Got a great attitude? On to step two: Most of us fly because it is "fun and relaxing" - to keep it fun and relaxing, plan you flight's for first thing in the morning or later in the evening. Getting up before the sun rises may not be part of your normal routine - but if you take off into the sunrise on a beautiful summer morning - I will guarantee it will become part of it! Ditto for being in the air as the sun sets!

Step three: Information - get all the information available on for your intended flight. The first consideration would be weather. FSS stations, the weather channel, radio/tv reports, the internet are some of the sources available to you. These all can supply you with "current information" - not just for where you are now BUT for the route you will be flying and for the area's where you will be landing.

Make sure you have a map(s) - road maps are inexpensive tools that come in very handy, as does a portable working compass (cell phones are also high on the list). With the above items "plan" your trip no matter how short - and let someone know your route via a "flight plan" or "flight itinerary" (a flight itinerary is just a very simple note or conversation with someone, giving your planned route, stops and estimated arrival times) great for when someone like me has to try to find you - when your wife phones to say you were suppose to be home at 4 for dinner at your in laws and it is now nearly 8.

If you have your own plane there are a couple of things I would recommend having on board as "part of the plane." One is a tool kit - Costco has a neat little unit with just about everything you need, in a compact plastic tool kit for about $50. On my L'il Buzzard I bolt it to the floor of the plane behind the pilot's seat.
In addition to the tool kit you should carry some safety wire, an assortment of nuts, bolts, and cotter pins, a couple of spark plugs, some duct tape, about 10 feet of fuel line, some primer line, exhaust springs, a rubber replacement intake manifold, , on air cooled engines a fan belt, on liquid cooled a small container you can use to get water in a rubber motor mount and a couple of hose clamps.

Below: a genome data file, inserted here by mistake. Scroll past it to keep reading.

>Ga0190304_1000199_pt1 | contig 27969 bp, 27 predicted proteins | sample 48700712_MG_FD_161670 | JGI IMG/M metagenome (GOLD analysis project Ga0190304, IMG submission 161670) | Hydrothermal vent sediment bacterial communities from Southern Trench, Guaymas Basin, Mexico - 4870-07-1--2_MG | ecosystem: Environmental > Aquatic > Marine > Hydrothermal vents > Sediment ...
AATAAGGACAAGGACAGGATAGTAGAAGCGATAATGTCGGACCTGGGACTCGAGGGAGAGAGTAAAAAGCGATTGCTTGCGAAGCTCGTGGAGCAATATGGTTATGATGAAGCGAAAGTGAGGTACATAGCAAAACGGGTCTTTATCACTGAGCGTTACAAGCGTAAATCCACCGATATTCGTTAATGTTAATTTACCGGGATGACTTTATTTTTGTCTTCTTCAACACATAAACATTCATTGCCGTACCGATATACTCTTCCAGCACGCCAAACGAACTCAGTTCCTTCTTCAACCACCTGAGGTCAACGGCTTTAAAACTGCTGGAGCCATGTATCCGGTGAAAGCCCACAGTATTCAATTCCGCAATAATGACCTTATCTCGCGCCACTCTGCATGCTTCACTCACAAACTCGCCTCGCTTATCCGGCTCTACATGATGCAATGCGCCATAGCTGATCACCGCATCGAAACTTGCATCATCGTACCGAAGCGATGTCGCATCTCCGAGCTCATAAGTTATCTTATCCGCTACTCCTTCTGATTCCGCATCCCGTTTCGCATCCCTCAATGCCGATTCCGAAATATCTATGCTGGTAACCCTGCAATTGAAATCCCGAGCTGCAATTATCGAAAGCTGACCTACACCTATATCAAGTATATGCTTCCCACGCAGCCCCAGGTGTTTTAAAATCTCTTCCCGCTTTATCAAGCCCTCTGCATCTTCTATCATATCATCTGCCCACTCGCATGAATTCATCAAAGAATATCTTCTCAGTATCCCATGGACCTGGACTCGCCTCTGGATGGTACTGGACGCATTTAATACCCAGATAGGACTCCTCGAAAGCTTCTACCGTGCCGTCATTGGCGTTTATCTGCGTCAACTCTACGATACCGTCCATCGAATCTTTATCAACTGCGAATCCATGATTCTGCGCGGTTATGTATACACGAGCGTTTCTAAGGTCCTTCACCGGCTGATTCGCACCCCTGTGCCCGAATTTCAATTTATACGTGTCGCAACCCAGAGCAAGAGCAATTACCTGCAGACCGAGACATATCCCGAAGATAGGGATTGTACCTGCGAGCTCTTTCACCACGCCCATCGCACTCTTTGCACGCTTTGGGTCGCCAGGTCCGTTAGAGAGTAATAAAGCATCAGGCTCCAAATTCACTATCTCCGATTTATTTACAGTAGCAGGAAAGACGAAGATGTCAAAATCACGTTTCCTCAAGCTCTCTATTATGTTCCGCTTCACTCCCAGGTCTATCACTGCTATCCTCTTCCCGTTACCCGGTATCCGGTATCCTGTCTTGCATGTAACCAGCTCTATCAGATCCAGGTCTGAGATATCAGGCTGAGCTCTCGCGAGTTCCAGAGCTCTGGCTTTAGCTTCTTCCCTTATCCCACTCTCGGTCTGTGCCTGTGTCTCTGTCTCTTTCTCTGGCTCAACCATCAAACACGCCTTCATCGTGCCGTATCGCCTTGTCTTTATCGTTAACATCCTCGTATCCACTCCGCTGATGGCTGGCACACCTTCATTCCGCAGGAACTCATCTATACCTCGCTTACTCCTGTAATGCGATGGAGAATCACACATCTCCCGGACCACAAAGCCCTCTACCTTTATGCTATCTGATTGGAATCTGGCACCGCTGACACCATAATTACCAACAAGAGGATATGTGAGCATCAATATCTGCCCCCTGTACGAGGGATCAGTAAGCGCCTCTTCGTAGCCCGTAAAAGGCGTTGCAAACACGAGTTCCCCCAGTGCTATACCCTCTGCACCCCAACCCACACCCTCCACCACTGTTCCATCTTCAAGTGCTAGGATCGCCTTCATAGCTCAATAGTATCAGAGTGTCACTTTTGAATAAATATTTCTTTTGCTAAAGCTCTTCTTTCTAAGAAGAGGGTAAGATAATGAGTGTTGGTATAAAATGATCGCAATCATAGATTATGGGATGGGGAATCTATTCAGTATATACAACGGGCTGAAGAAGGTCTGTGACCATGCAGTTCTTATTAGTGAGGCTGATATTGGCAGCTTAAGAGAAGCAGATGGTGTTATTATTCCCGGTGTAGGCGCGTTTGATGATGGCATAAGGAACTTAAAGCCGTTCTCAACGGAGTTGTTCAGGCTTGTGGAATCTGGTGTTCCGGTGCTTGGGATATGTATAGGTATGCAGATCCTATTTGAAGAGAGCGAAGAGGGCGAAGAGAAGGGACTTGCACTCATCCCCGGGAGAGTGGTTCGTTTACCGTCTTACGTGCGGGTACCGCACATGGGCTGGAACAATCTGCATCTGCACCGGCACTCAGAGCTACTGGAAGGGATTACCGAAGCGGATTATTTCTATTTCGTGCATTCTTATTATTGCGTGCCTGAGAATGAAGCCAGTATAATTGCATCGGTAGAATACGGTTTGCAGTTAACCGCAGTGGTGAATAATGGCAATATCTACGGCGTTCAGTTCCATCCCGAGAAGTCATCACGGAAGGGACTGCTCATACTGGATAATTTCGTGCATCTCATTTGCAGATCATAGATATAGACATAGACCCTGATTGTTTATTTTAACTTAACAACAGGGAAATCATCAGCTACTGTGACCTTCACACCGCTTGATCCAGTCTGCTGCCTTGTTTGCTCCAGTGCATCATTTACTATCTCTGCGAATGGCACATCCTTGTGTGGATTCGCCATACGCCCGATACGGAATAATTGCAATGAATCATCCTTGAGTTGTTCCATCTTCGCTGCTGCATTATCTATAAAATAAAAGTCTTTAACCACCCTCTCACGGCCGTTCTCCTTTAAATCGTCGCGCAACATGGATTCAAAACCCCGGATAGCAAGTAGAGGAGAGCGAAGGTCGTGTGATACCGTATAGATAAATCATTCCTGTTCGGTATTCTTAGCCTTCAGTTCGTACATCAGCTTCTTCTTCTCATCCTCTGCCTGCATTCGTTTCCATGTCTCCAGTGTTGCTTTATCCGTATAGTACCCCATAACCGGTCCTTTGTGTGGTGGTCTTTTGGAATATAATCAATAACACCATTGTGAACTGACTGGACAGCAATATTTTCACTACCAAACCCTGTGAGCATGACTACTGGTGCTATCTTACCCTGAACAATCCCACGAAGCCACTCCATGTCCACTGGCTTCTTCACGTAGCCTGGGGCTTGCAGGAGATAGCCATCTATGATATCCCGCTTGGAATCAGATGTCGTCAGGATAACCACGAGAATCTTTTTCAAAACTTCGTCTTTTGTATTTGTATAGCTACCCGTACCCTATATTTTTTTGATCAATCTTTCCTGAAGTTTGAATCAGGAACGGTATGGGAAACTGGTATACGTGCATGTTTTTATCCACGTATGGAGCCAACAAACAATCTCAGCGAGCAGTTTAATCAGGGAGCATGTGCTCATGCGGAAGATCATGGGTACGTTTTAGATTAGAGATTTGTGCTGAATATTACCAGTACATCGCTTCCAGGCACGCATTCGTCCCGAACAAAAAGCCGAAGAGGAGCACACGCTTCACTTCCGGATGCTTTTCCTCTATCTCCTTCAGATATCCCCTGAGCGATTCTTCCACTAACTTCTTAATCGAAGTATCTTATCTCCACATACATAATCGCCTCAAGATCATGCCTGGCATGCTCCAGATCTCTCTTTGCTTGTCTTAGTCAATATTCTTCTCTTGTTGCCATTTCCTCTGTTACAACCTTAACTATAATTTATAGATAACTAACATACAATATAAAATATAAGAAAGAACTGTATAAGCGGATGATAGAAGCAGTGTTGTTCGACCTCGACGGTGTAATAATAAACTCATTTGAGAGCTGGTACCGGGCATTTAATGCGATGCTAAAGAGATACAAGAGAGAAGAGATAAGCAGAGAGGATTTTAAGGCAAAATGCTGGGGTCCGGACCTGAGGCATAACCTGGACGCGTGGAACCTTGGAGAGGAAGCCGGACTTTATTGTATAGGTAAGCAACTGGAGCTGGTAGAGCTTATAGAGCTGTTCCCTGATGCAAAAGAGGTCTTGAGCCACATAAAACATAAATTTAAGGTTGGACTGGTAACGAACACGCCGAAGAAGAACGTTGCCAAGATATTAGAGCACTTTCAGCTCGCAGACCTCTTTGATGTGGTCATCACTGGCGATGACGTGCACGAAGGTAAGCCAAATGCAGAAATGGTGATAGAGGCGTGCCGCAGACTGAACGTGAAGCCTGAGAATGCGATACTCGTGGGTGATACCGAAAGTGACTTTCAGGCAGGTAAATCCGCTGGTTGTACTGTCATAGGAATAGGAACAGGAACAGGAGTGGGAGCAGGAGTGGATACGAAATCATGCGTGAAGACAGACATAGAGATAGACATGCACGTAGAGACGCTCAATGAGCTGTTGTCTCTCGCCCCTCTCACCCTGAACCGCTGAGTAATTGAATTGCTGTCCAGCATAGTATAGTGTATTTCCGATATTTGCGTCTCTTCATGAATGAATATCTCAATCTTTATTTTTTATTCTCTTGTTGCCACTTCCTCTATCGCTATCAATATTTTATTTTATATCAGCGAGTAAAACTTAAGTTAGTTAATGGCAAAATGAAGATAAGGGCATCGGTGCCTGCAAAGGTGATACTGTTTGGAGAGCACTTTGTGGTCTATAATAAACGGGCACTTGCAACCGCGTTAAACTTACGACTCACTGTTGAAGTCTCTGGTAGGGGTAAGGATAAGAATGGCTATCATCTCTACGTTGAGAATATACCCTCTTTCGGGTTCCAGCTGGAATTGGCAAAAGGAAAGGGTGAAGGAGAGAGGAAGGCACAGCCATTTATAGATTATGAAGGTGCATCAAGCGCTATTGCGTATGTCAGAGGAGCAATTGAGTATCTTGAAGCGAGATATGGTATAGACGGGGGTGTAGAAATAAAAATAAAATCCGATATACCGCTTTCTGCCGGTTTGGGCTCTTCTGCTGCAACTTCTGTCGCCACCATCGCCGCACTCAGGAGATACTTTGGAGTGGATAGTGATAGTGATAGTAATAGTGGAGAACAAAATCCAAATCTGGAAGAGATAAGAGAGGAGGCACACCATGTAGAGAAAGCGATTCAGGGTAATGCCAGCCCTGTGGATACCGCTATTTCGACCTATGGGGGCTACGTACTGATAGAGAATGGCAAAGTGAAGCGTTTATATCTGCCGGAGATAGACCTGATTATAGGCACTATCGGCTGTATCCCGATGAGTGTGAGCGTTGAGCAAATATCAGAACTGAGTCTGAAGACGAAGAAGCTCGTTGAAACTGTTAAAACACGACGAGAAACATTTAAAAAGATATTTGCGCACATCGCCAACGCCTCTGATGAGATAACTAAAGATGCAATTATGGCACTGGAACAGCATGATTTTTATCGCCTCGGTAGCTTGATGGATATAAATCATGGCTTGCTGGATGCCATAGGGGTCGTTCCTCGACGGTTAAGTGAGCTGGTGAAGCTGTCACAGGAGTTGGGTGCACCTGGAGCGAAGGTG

The preflight should be done prior to EVERY TAKE OFF - no matter how short the interval. I once had a pilot do a preflight on an RX 550 Beaver - both of us checked his elevator cable PRIOR to him taking off. He flew two hours home - called me the next day to say that during his morning preflight, he found a failed cable with only 7 strands of the elevator control cable still intact!preflight.jpg (32497 bytes)

The preflight should of course include the engine, and floats and float mounting hardware if thus equipped. When doing your preflight - especially if your are new to preflight's - use a check list. Start at one point in the plane and work all the way around until you are back to that point. If you are interrupted for any reason - start your preflight OVER from the beginning! When doing a preflight do not let anyone talk to you, or distract you.
For more information on preflight click here.

Flight Operation:

Starting the engine: (After preflight and fueling.)

It is suggested that if you are starting your engine make sure to have your shoulder harness and seat belt adjusted and buckled, especially in a plane like the RX 550 Beaver, where they can go back and enter the prop.

Before trying to start the engine - Apply full throttle and then allow the throttle to come back to an idle. LISTEN for the slide to hit the bottom of the carb. ESPECIALLY in winter, when the slide can stick wide open! Or the throttle cable can freeze up!

On Rotax engines either prime the engine a couple of times, or if using a choke apply the choke, the choke on Bing carbs WILL NOT work if the throttle is not all the way back to idle. 

Make sure the engine fuel selector valve is TURNED ON! I can't tell you how many students have filled one of my L'il Buzzards with fuel and started to taxi down the runway - only to run out of fuel about 45 seconds later. A rule of thumb is to taxi for about 5 or six minutes before taking off. This makes sure your fuel is turned on - and if not you run out of gas ON THE GROUND, and gives the engine time to warm up.

Turn the ignition switch(s) on.

Check to make sure no one is in the "Danger AREA" - yell clear prop! 
Pull the starter rope of push the electric start button. The engine should start up. 
If not refer to What to do when your engine won't start! 

Once the engine starts allow the starter recoil handle to retract SLOWLY back up into the housing. A quick release can result in the handle going through the prop. (If the handle does not go up by itself - REPLACE the spring in the recoil - otherwise it will come out while flying and in a pusher configuration will go through the prop!

Take Off

Apply the brakes and bring your engine up to operating temperature - 350 CHT - 1,000 EGT, 140 water temp.

On dual CDI ignition engines do your mag checks - at about 3500 rpm one side then the other. You will notice a drop of about 300 rpm this is normal.

If possible bring the engine up to full power slowly from an idle -  to check ALL ranges of engine operation.